BMI does not drop after surgical realignment for Blount disease

An adolescent male patient with left-sided Blount dis- ease who continued to gain weight despite realign- ment of his leg. (Photo courtesy of Sanjeev Sabharwal, MD, MPH.)

An adolescent male patient with left-sided Blount dis- ease who continued to gain weight despite realign- ment of his leg. (Photo courtesy of Sanjeev Sabharwal, MD, MPH.)

Weight loss requires other tactics

By Hank Black

Surgical correction of the varus alignment that is characteristic of Blount disease does not lead to greater patient activity or reduction in body mass index (BMI), according to a recent study.

“Many parents and physicians see excess weight as a product of immobility due to limb deformity and believe if the limbs were aligned properly, the child’s activity level would increase and obesity would resolve. We conducted a retrospective study to answer that question,” said study coauthor Sanjeev Sabharwal, MD, MPH, professor of orthopedic surgery and director of pediatric orthopedics at Rutgers-New Jersey Medical School in Newark.

Blount disease occurs in early-onset and late-onset forms, with some authors recognizing an intermediate (juvenile) type. The disease is characterized by progressive multiplanal deformities such as tibial varus, procurvatum, and internal torsion, along with limb shortening. The result can be gait deviations and limb-length discrepancy (LLD), which may contribute to premature knee osteoarthritis.

Children with Blount disease tend to be heavier than their peers and have higher rates of obesity. In a 2007 study published in the Journal of Bone and Joint Surgery, Sabharwal and colleagues found a significant relationship between BMI and severity of radiographic deformities in children with early-onset Blount disease, but not in those with late-onset disease.

Some milder cases of early onset disease may spontaneously resolve, and long-leg braces may be helpful in some young children. After age 4 years, however, surgery to restore limb alignment and correct LLD is utilized more frequently.

The current Rutgers study, which was published in the March 2014 issue of the Journal of Pediatric Orthopaedics, assessed 51 children with Blount disease (23 early onset, 28 late onset). The 47 who had gradual surgical correction with external fixation also received six to eight weeks of inpatient rehabilitation that included dietary control and nutritional counseling. They were followed postsurgery for an average of 48 months.

The surgical treatments (osteotomy, growth modulation, or both) significantly improved mechanical axis deviation and LLD. BMI, however, increased relative to preoperative measurements in 76% of the children. At follow-up, the average BMI of the cohort had increased from 35 preoperatively to 38, and the number of morbidly obese (BMI ≥ 40) children had increased from 12 to 20.

“Now we have more information for parents, but unfortunately not good news,” Sabharwal said. “We could only influence the child’s diet for the rehabilitation period, and it’s also difficult to impact long-standing eating habits when so many patients are economically disadvantaged minorities with limited food choices.”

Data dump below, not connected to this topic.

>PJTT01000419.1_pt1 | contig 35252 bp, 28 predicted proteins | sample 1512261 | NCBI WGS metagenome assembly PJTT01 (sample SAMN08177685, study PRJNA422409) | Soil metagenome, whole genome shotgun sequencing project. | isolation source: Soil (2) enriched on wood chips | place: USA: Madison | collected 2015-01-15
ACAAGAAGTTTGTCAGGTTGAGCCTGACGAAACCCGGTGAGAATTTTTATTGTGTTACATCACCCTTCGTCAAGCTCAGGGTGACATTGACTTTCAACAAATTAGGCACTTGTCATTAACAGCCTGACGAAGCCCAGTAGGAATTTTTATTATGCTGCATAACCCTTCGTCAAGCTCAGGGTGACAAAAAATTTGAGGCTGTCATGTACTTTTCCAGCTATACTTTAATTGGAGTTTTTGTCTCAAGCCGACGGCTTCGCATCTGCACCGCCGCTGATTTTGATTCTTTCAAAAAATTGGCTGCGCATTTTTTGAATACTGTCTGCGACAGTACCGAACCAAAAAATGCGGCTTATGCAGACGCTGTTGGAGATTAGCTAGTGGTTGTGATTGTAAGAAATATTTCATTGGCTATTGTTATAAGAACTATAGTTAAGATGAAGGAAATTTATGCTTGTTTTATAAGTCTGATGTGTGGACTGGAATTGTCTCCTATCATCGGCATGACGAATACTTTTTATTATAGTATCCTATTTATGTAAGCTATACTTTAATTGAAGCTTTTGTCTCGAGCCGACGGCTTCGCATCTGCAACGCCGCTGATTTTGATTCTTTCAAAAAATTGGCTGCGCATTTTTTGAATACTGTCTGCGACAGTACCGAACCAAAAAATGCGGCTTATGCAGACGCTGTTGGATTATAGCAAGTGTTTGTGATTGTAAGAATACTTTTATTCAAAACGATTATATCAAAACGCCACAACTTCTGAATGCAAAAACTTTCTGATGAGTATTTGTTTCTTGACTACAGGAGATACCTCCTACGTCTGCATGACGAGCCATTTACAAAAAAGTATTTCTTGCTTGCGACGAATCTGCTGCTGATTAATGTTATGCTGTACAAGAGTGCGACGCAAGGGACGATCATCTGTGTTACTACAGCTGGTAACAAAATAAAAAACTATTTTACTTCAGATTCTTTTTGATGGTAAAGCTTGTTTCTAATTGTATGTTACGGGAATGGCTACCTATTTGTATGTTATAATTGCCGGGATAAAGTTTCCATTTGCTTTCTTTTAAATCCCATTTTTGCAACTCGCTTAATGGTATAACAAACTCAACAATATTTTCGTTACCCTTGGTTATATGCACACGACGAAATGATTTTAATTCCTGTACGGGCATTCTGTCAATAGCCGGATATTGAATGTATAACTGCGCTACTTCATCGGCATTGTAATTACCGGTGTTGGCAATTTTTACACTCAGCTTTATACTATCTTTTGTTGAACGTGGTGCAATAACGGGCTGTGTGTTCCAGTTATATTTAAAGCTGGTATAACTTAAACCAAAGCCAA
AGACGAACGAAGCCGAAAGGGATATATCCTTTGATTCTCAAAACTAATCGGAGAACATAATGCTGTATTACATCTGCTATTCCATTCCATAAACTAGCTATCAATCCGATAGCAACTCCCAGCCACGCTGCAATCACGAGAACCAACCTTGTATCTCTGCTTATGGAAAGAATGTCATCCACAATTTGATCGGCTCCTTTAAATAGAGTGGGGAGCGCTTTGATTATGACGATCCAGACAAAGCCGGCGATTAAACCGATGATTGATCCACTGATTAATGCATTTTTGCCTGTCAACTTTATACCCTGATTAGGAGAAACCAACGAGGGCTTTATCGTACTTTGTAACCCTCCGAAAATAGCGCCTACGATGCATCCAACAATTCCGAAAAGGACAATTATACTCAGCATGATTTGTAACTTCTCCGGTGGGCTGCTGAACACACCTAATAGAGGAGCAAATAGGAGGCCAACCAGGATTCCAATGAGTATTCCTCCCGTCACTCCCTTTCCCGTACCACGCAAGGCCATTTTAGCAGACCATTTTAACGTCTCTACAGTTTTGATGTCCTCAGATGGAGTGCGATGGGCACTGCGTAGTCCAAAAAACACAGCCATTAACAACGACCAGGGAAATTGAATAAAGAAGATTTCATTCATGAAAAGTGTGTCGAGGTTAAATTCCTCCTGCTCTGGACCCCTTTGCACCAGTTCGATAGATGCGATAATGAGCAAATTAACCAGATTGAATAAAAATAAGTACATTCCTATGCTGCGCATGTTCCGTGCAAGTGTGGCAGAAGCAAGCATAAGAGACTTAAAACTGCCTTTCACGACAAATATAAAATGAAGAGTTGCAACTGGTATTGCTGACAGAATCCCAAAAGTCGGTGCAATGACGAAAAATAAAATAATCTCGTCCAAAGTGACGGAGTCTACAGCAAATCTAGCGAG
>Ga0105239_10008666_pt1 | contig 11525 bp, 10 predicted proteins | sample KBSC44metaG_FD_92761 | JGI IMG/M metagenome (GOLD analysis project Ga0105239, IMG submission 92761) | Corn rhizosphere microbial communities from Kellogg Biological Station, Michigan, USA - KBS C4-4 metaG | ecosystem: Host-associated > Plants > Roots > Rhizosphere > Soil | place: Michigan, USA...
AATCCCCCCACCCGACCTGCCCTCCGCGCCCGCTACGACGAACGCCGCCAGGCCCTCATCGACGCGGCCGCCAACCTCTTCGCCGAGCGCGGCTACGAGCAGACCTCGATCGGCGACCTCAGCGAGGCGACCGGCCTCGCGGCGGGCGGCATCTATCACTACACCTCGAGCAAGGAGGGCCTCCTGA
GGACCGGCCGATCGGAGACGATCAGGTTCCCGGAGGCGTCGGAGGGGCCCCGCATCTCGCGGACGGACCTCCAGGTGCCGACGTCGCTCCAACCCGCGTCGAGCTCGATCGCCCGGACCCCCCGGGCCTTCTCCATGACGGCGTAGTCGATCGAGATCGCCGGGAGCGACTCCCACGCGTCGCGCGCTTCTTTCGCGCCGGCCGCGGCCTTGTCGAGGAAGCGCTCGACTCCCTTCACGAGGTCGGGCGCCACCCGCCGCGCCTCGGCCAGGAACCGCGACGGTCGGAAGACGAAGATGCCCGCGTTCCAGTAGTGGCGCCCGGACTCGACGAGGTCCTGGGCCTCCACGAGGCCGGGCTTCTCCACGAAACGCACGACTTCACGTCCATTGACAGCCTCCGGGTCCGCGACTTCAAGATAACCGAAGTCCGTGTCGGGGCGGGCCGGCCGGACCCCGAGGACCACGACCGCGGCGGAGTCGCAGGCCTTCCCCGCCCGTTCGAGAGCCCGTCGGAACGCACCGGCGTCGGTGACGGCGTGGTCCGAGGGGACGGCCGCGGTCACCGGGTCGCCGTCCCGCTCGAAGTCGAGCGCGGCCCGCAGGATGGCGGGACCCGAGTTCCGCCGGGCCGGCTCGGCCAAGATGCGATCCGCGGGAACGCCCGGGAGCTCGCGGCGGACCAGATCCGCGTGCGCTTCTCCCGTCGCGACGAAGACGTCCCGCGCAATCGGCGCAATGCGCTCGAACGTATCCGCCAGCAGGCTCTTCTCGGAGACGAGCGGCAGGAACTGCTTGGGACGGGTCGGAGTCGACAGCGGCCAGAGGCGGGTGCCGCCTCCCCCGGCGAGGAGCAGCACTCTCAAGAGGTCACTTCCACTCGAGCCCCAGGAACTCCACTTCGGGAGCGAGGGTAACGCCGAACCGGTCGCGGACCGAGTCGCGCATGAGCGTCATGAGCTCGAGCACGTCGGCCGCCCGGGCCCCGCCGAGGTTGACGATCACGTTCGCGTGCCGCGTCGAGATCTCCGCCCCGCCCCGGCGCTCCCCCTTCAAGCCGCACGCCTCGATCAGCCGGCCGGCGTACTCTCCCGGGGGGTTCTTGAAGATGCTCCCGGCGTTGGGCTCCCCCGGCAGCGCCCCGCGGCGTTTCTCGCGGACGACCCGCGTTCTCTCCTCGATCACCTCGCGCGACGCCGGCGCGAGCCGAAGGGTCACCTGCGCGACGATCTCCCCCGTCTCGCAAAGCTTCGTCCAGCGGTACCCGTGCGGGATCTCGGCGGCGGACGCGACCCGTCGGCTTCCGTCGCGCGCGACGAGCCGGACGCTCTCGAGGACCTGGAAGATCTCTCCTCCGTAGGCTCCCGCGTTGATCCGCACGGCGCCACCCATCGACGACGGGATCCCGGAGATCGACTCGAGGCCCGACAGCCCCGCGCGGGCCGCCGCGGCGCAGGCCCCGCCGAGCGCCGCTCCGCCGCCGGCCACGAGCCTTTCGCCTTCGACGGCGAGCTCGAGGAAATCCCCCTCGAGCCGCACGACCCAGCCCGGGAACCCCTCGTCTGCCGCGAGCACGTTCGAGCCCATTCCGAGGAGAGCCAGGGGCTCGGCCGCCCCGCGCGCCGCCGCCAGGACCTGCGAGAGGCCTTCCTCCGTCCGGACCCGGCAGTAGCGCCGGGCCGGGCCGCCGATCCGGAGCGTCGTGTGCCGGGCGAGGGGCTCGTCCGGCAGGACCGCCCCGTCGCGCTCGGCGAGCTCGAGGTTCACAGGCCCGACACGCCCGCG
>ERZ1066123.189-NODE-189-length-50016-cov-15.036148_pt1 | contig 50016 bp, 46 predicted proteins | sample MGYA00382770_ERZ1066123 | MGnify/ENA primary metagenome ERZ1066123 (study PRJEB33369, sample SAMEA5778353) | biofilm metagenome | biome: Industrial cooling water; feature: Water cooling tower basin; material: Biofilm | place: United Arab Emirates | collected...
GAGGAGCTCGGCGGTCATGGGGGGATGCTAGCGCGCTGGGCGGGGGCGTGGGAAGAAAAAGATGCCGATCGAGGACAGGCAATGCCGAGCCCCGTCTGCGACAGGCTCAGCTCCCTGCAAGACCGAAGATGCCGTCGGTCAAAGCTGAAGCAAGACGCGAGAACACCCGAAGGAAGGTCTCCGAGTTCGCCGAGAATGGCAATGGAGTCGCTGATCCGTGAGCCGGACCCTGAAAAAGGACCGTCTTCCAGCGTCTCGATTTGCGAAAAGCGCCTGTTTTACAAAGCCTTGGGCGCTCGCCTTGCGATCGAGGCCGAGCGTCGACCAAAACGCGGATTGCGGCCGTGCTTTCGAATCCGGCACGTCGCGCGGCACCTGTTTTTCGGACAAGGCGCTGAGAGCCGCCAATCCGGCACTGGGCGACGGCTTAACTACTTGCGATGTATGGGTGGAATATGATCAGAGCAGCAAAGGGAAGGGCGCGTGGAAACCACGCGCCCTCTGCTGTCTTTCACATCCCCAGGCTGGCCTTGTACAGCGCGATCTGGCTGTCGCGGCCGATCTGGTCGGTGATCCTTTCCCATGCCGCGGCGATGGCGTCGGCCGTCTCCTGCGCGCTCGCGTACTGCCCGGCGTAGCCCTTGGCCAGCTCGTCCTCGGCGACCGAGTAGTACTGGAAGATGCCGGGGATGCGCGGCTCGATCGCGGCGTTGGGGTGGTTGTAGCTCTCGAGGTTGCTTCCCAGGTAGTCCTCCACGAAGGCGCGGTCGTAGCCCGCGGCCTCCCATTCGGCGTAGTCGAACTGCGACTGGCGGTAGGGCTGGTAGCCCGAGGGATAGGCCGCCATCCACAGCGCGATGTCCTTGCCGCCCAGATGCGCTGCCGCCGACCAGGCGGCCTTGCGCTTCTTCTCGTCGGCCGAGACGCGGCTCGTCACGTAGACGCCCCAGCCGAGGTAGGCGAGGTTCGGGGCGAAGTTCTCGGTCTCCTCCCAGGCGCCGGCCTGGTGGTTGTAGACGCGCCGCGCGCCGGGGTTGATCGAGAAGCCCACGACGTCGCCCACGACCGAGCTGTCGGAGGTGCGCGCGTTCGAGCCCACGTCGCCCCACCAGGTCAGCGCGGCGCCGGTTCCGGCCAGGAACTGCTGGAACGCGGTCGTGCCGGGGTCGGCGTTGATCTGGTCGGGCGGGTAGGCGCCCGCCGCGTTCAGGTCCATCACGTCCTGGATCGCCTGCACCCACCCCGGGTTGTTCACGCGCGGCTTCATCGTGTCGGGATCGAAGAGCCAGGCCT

Brian Shaw, MD, an associate professor at the University of Colorado in Denver and Children’s Hospital Colorado in Aurora, said he was not surprised by the findings but agreed the information could be useful for parents.

“The study answered a valid question for patients with Blount disease, although I wouldn’t have expected any other result—previous studies of orthopedic procedures such as knee joint replacement have shown no positive effect on BMI or obesity,” Shaw said. “However, we can now counsel patients more knowledgeably that lower BMI should not be a part of expectations of treatment. The study does support research into whether bariatric surgery and other non­orthopedic surgery methods can address patients’ obesity and lack of activity.”

In fact, the one patient who demonstrated the greatest BMI and weight reductions in the Rutgers study was an adolescent who refused the orthopedic procedures and underwent bariatric surgery.

“Perhaps weight-loss surgery before or after realignment surgery may be an option for some,” Sabharwal said, “but it’s clear that [realignment] surgery alone is not enough.”

Future research might offer additional insights.

“Our study had no control group for comparison, so it would be interesting to do a prospective study comparing these patients either with Blount patients not undergoing a weight-reduction program or compare their activity level with other obese children who have normal limb alignment,” Sabharwal said.

Orthopedic surgeon John G. Birch, MD, of the Texas Scottish Rite Hospital in Dallas, said he is pleased that doctors are using growth-modulation techniques for lower leg alignment.

“Deliberate deceleration of growth on the tibia’s outer part so the inner part will have the power to grow into alignment produces less morbidity than osteotomy,” Birch said. “A well-designed trial of long braces for Blount disease would be useful, [but] it would be very difficult to get off the ground since this is not a common condition.”

Hank Black is a medical writer in Birmingham, AL.


Sabharwal S, Zhao C, Sakamoto SM, et al. Do children with Blount disease have lower body mass index after lower limb realignment? J Pediatr Orthop 2014;34(2):213-218.

Sabharwal S, Zhao C, McClemens E. Correlation of body mass index and radiographic deformities in children with Blount disease. J Bone Joint Surg Am 2007;89(6):1275-1283.

Birch JG. Blount disease. J Am Acad Orthop Surg 2013;21(7):408-418.

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